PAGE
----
What is the problem with dextrocardia?

Humans are indeed a marvel creature. Many cells and organs located in their position work in a manner and form a system. All of the body systems work in order and are able to adapt when there are changes in the body or changes to the environment that affect the way the body works. This helps humans to live and survive throughout their life. In this DoctorOnCall’s article, we will be learning about dextrocardia, which is a disease characterised by the organs in the body to be located at the different side which is unusual for a normal human.

Dextrocardia is defined as the heart pointed towards the right side of the chest. In a normal human, the heart is pointed towards the left. This means that dextrocardia causes the heart to be located in the right side of the chest (thoracic cavity) which is opposite of the heart’s position in a normal human. Dextrocardia is a rare congenital disorder that occurs at birth. It is usually associated with other birth defects. It can occur by itself or be accompanied with organs positioned in reversal. In most cases, dextrocardia is diagnosed accidentally when a person is getting checked or examined for other health problems.

Dextrocardia is a very rare condition as the occurrence of this is around 1 in 12 000 people. Both boys and girls have the same probability of being born with dextrocardia. There are several major types of dextrocardia. In isolated dextrocardia, only the heart is on the opposite side of the body and this is very rare. Dextrocardia situs inversus not only involves the heart to be positioned on the right, but also involves some of other organs to be on the opposite side of the body such as the liver on the left side instead of the right side and spleen on the right side instead of left side as the normal positions. In dextrocardia situs inversus totalis, all the vital organs in the chest and abdomen are on the opposite side of the body compared to the normal location. Dextrocardia often presents with other heart defects. This may include:

  • Double outlet right ventricle (aorta connects to the right ventricle)
  • Endocardial cushion defect (poorly formed wall separating the 4 heart chambers)
  • Ventricular septal defect (presence of abnormal hole in the wall separating right and left ventricles)
  • Single ventricle (normal heart have two ventricles)
  • Pulmonary stenosis (narrowing of the pulmonary valve)

Transposition of the great vessels (the big blood vessels of aorta and pulmonary artery are in switched position)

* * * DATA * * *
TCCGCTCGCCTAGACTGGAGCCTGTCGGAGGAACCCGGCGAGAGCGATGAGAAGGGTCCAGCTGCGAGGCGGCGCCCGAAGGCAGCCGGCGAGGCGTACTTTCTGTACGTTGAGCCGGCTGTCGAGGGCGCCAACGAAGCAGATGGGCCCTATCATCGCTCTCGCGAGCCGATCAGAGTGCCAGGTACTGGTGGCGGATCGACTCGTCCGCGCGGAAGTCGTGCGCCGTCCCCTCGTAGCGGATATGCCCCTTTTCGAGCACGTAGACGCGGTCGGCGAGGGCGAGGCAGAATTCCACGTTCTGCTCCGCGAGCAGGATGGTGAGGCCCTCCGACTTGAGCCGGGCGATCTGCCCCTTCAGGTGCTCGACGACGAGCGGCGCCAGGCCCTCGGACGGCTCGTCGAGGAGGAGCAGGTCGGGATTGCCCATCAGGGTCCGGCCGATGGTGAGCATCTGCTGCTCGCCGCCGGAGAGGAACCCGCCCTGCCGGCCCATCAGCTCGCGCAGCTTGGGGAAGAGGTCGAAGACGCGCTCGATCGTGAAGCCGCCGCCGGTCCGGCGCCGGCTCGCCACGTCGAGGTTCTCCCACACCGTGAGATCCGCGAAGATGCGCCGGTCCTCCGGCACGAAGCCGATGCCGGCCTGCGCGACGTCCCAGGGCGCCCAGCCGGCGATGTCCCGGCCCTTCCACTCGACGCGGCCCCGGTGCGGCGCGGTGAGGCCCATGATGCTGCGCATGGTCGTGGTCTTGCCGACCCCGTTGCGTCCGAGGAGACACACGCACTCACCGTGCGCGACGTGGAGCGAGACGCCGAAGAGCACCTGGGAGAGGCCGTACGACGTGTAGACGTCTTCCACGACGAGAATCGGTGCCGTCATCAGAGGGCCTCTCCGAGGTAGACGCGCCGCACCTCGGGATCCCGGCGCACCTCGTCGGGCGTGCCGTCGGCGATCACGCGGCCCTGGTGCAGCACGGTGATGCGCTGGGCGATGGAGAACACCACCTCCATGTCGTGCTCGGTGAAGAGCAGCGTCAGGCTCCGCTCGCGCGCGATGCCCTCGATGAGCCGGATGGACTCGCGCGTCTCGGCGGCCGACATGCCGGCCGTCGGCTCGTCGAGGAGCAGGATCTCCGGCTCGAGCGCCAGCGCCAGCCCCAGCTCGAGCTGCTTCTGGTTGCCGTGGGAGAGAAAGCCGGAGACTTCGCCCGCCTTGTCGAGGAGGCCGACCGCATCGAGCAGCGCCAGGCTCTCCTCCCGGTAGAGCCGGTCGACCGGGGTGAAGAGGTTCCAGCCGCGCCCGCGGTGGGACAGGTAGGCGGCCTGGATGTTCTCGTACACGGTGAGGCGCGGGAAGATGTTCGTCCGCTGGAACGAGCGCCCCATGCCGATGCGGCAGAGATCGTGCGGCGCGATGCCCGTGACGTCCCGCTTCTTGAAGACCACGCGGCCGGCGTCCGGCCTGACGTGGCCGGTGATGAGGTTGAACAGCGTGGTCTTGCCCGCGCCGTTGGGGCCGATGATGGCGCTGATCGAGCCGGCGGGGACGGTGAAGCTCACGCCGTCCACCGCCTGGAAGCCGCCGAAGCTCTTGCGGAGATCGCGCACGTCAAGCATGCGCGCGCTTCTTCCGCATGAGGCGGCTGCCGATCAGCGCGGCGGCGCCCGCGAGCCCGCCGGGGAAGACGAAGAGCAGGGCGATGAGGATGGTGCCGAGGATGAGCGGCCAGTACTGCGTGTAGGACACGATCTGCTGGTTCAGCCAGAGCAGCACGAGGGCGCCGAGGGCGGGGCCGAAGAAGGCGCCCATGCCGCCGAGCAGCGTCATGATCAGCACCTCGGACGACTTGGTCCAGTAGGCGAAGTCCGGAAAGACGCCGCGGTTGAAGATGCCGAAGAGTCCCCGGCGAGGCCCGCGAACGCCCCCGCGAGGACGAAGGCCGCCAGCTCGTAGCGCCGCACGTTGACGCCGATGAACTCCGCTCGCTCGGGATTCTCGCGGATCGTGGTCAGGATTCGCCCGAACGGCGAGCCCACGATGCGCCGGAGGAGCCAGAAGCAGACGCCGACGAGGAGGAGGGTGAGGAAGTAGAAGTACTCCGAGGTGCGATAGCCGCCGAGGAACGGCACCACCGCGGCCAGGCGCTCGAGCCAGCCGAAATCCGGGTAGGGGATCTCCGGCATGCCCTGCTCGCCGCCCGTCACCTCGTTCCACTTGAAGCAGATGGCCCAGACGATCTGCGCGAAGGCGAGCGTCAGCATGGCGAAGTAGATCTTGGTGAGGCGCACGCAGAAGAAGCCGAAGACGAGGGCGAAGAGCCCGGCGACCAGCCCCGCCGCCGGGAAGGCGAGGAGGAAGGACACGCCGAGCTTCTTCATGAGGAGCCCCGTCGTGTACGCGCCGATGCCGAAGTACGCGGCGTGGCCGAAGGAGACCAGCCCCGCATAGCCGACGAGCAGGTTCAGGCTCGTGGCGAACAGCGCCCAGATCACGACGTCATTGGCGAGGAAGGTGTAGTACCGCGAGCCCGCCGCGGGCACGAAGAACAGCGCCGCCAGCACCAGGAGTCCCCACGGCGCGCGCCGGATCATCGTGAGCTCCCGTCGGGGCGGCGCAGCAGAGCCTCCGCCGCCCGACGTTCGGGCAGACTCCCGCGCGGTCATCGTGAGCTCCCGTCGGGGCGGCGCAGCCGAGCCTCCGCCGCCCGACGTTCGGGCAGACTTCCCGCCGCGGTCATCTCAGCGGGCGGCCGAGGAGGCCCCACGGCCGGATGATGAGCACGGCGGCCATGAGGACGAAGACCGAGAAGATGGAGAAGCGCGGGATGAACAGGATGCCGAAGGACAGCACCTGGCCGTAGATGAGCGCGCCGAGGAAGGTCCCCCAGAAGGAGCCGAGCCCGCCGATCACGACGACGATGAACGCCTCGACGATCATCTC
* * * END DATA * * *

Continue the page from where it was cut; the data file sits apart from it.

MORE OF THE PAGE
The causes for dextrocardia are not entirely known but one thing for certain, it occurs during the fetus development. This means that it occurs during pregnancy. Embryonic development may have caused the abnormal position of the organs. Inherited disorders such as Kartagener syndrome and heterotaxy can cause dextrocardia. Kaartagener syndrome, also known as primary ciliary dyskinesias, is a rare genetic disorder comprising chronic sinusitis (inflammation of the space lining the inside the nose and head) situs inversus (reversed internal organs) and bronchiectasis (permanent enlargement of the always of the lung). Heterotaxy is a rare condition causing the organs in the chest and abdomen to form abnormally, positioned wrongly or missing.

Due to the fact that it is a health condition that is most commonly found accidentally, you may wonder what is the problem with dextrocardia if a person can live that long before the condition is discovered. Ironically, isolated dextrocardia is a benign condition that is often associated with other birth defects (congenital anomalies). However, the problem is that this will lead to several problems such as breathing difficulties and recurrent infections due to the abnormal organs working incorrectly. The problem does not stop when the patient is still young as adults with dextrocardia might also have infertility issues.

Although there are problems, parents should not be panicked or overly worried when their child is diagnosed with dextrocardia. With isolated dextrocardia, patients can live normally just as other normal people without any complications. Dextrocardia with other conditions may have had a serious effect on the hearts and other vital organs. It is usually not a life-threatening condition even if it may lead to serious complications. It is important for patients with dextrocardia to get treated and receive medical care.

Treatment depends on the type of dextrocardia and its severity. Dextrocardia with no symptoms usually does not need any surgery. Dextrocardia with heart defects will be considered for surgical reconstructions or heart transplantations. Supportive treatment such as prescription cough medication and antibiotics is common in those with Kaartagener syndrome to help manage their symptoms and infections respectively. Medications to help optimise heart functions may be given.

It can be concluded that those diagnosed with dextrocardia can strive and live. It is a rare disease that is identified accidentally unless in babies with symptoms such as from heart defects or other vital organs misalignment.

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